If you have more than on Mac, it can be very useful to mount another system's drives or share another system's screen. Obviously you have to provide a username and a password for this, or the entire internet would be able to get at your Mac once you enable these services in the Sharing pane of the System Preferences.
A few years ago, a new way to log in to another Mac appeared: with your Apple ID. This can be convenient, but it has a big issue: as Mat Honan learned, others may be able to get at your Apple ID using vulnerabilities at third parties and social engineering. And maybe Apple can be forced to release your Apple ID to various governments.
That's bad enough, but now under (Mac)OS X 10.10, it's no longer an option—you're automatically logged in to the other computer if your accounts on both computers are logged in to iCloud using the same account. Which means that there's no good way to log in using different accounts.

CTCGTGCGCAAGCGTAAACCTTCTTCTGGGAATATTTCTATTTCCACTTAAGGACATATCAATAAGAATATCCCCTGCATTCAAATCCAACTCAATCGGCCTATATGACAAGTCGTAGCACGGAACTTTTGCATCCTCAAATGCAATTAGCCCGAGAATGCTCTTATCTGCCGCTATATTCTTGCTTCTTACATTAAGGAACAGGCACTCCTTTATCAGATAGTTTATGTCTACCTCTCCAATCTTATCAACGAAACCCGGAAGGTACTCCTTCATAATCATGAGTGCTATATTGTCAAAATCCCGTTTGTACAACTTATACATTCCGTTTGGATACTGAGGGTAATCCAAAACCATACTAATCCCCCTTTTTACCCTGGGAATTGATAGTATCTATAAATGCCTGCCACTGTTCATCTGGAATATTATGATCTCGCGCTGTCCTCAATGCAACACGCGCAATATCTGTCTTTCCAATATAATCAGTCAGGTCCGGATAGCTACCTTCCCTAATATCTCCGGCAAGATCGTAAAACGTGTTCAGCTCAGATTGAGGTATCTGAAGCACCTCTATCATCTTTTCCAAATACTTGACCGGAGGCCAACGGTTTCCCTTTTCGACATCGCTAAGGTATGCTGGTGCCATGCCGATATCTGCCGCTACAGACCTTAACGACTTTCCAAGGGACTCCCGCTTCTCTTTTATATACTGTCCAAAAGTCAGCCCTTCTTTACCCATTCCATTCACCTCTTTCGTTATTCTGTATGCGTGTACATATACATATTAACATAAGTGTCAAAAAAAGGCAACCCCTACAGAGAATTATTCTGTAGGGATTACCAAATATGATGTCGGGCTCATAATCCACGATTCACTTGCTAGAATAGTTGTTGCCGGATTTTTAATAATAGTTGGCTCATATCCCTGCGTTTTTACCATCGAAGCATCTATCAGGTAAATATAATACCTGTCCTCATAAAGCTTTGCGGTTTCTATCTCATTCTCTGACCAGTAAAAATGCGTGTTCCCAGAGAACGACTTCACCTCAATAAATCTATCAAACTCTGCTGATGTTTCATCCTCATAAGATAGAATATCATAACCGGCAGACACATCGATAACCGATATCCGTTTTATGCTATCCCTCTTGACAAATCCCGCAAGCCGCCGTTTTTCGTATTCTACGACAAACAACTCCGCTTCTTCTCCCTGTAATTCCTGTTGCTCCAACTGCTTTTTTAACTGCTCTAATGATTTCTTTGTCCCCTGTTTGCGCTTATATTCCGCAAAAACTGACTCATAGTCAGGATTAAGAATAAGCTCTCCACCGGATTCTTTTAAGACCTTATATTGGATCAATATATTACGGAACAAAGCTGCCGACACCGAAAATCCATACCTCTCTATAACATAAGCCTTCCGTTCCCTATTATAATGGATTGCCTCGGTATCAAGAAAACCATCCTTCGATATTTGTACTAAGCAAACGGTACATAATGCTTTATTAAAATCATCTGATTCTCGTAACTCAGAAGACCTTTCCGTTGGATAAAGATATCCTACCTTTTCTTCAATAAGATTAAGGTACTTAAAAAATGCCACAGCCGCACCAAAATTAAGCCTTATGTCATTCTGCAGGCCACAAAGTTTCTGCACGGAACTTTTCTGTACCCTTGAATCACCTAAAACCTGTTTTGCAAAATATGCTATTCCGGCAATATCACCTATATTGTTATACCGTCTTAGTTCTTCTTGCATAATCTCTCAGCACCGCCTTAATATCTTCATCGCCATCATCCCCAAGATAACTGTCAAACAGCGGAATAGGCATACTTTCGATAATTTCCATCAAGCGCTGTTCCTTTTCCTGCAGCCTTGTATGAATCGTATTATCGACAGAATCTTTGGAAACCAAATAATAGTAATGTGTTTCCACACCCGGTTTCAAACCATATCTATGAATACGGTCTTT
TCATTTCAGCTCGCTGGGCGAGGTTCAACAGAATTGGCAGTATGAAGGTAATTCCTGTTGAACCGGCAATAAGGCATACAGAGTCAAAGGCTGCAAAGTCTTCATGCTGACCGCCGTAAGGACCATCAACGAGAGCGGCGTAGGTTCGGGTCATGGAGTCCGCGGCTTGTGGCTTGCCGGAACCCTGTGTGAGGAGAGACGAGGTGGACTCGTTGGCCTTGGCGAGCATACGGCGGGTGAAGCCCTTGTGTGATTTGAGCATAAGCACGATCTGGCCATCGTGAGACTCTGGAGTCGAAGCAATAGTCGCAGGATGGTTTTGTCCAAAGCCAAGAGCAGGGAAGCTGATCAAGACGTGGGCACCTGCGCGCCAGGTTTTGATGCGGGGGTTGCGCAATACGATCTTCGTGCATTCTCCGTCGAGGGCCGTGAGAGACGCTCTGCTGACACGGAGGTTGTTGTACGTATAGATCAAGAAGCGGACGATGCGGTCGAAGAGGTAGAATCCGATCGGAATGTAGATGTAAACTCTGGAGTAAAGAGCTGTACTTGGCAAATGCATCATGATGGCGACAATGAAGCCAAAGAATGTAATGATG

So I wanted to disable this behavior, but there's no obvious setting anywhere that governs it. The only way I was able to turn this off was to sign out of iCloud. I'm not a big iCloud user, but it has a few useful services, so this wasn't the solution I was looking for.
Turns out, there is a somewhat hidden way to do this. First, open Users & Groups in the System Preferences. You then probably have to click the lock and authenticate in order to make changes. Then right-click (or click holding the control key) on your user name in the list on the left, and select "advanced options". This brings up the following information:
After deleting the two entries in the list of aliases, I was no longer automatically logged in when connecting to this computer, and the option to log in using an Apple ID was no longer offered.